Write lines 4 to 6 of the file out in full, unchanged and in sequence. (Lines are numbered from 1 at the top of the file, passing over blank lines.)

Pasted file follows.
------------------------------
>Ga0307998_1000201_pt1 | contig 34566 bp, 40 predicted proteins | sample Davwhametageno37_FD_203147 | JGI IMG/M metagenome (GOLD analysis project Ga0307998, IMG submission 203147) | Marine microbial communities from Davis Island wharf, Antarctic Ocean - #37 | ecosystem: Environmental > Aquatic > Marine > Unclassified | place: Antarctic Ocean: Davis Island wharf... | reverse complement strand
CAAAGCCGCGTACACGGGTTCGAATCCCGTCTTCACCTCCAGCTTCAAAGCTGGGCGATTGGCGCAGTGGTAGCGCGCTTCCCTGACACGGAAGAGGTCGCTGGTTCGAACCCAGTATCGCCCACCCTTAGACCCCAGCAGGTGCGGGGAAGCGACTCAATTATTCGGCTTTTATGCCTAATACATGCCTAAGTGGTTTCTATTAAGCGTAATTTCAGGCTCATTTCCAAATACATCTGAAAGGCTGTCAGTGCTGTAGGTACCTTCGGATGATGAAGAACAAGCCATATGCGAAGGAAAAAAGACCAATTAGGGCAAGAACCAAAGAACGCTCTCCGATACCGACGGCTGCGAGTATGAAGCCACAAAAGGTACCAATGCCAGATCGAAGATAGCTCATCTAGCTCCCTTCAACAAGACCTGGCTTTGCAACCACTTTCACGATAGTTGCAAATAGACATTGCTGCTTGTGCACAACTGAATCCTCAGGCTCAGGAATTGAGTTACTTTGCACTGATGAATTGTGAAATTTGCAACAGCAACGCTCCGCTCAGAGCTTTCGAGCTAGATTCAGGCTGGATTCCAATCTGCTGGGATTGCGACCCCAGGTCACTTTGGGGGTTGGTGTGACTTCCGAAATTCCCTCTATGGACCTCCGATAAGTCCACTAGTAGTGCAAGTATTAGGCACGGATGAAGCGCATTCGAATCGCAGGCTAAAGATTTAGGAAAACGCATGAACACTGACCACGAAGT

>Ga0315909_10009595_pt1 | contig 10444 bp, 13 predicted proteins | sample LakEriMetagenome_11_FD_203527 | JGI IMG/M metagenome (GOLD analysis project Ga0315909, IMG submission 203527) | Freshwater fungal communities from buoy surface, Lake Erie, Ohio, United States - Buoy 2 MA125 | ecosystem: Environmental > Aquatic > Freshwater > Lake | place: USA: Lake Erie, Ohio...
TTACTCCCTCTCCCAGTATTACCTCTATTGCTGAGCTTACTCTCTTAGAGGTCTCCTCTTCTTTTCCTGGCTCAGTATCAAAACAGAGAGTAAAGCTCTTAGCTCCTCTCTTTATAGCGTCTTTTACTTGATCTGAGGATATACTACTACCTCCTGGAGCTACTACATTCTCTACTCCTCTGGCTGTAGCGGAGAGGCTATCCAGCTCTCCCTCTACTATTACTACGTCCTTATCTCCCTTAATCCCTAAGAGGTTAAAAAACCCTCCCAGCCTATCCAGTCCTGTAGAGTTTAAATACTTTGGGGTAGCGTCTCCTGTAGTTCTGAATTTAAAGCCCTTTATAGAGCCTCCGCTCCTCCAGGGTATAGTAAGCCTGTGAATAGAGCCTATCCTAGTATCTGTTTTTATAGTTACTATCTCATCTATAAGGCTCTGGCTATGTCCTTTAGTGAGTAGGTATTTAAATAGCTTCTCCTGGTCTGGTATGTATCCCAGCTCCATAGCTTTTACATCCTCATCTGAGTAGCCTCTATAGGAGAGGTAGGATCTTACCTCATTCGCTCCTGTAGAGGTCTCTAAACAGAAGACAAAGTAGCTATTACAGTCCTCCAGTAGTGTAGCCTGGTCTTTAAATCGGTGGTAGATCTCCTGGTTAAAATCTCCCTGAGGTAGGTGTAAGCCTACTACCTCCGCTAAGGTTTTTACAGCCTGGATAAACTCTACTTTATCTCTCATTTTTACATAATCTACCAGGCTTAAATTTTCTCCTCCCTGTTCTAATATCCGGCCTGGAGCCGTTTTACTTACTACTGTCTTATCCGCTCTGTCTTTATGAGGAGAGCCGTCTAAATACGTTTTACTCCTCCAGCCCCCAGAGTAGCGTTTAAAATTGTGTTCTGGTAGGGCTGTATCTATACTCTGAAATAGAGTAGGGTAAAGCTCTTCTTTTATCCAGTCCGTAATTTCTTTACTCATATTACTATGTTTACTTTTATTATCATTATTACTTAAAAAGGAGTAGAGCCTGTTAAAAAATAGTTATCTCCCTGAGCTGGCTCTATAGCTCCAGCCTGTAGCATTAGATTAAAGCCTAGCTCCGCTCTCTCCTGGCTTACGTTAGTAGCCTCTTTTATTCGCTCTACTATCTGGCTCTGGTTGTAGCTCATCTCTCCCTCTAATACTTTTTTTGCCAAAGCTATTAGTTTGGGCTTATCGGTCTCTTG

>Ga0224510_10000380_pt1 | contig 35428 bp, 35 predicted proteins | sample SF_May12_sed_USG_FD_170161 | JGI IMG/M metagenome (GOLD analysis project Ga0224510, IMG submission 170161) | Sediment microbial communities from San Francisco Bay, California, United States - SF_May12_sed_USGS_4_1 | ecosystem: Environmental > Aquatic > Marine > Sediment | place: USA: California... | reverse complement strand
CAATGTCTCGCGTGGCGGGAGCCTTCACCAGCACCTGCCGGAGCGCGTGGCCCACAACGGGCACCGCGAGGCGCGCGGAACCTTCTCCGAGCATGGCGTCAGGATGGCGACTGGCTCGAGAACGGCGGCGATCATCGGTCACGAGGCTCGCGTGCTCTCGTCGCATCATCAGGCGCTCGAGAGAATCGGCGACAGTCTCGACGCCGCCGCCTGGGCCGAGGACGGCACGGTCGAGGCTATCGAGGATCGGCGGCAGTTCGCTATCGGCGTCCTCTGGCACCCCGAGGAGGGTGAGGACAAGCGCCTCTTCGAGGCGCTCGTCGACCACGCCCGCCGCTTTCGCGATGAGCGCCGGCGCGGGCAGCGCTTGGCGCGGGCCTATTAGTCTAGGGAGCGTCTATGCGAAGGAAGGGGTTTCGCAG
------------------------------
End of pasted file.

TTACTCCCTCTCCCAGTATTACCTCTATTGCTGAGCTTACTCTCTTAGAGGTCTCCTCTTCTTTTCCTGGCTCAGTATCAAAACAGAGAGTAAAGCTCTTAGCTCCTCTCTTTATAGCGTCTTTTACTTGATCTGAGGATATACTACTACCTCCTGGAGCTACTACATTCTCTACTCCTCTGGCTGTAGCGGAGAGGCTATCCAGCTCTCCCTCTACTATTACTACGTCCTTATCTCCCTTAATCCCTAAGAGGTTAAAAAACCCTCCCAGCCTATCCAGTCCTGTAGAGTTTAAATACTTTGGGGTAGCGTCTCCTGTAGTTCTGAATTTAAAGCCCTTTATAGAGCCTCCGCTCCTCCAGGGTATAGTAAGCCTGTGAATAGAGCCTATCCTAGTATCTGTTTTTATAGTTACTATCTCATCTATAAGGCTCTGGCTATGTCCTTTAGTGAGTAGGTATTTAAATAGCTTCTCCTGGTCTGGTATGTATCCCAGCTCCATAGCTTTTACATCCTCATCTGAGTAGCCTCTATAGGAGAGGTAGGATCTTACCTCATTCGCTCCTGTAGAGGTCTCTAAACAGAAGACAAAGTAGCTATTACAGTCCTCCAGTAGTGTAGCCTGGTCTTTAAATCGGTGGTAGATCTCCTGGTTAAAATCTCCCTGAGGTAGGTGTAAGCCTACTACCTCCGCTAAGGTTTTTACAGCCTGGATAAACTCTACTTTATCTCTCATTTTTACATAATCTACCAGGCTTAAATTTTCTCCTCCCTGTTCTAATATCCGGCCTGGAGCCGTTTTACTTACTACTGTCTTATCCGCTCTGTCTTTATGAGGAGAGCCGTCTAAATACGTTTTACTCCTCCAGCCCCCAGAGTAGCGTTTAAAATTGTGTTCTGGTAGGGCTGTATCTATACTCTGAAATAGAGTAGGGTAAAGCTCTTCTTTTATCCAGTCCGTAATTTCTTTACTCATATTACTATGTTTACTTTTATTATCATTATTACTTAAAAAGGAGTAGAGCCTGTTAAAAAATAGTTATCTCCCTGAGCTGGCTCTATAGCTCCAGCCTGTAGCATTAGATTAAAGCCTAGCTCCGCTCTCTCCTGGCTTACGTTAGTAGCCTCTTTTATTCGCTCTACTATCTGGCTCTGGTTGTAGCTCATCTCTCCCTCTAATACTTTTTTTGCCAAAGCTATTAGTTTGGGCTTATCGGTCTCTTG

>Ga0224510_10000380_pt1 | contig 35428 bp, 35 predicted proteins | sample SF_May12_sed_USG_FD_170161 | JGI IMG/M metagenome (GOLD analysis project Ga0224510, IMG submission 170161) | Sediment microbial communities from San Francisco Bay, California, United States - SF_May12_sed_USGS_4_1 | ecosystem: Environmental > Aquatic > Marine > Sediment | place: USA: California... | reverse complement strand
CAATGTCTCGCGTGGCGGGAGCCTTCACCAGCACCTGCCGGAGCGCGTGGCCCACAACGGGCACCGCGAGGCGCGCGGAACCTTCTCCGAGCATGGCGTCAGGATGGCGACTGGCTCGAGAACGGCGGCGATCATCGGTCACGAGGCTCGCGTGCTCTCGTCGCATCATCAGGCGCTCGAGAGAATCGGCGACAGTCTCGACGCCGCCGCCTGGGCCGAGGACGGCACGGTCGAGGCTATCGAGGATCGGCGGCAGTTCGCTATCGGCGTCCTCTGGCACCCCGAGGAGGGTGAGGACAAGCGCCTCTTCGAGGCGCTCGTCGACCACGCCCGCCGCTTTCGCGATGAGCGCCGGCGCGGGCAGCGCTTGGCGCGGGCCTATTAGTCTAGGGAGCGTCTATGCGAAGGAAGGGGTTTCGCAG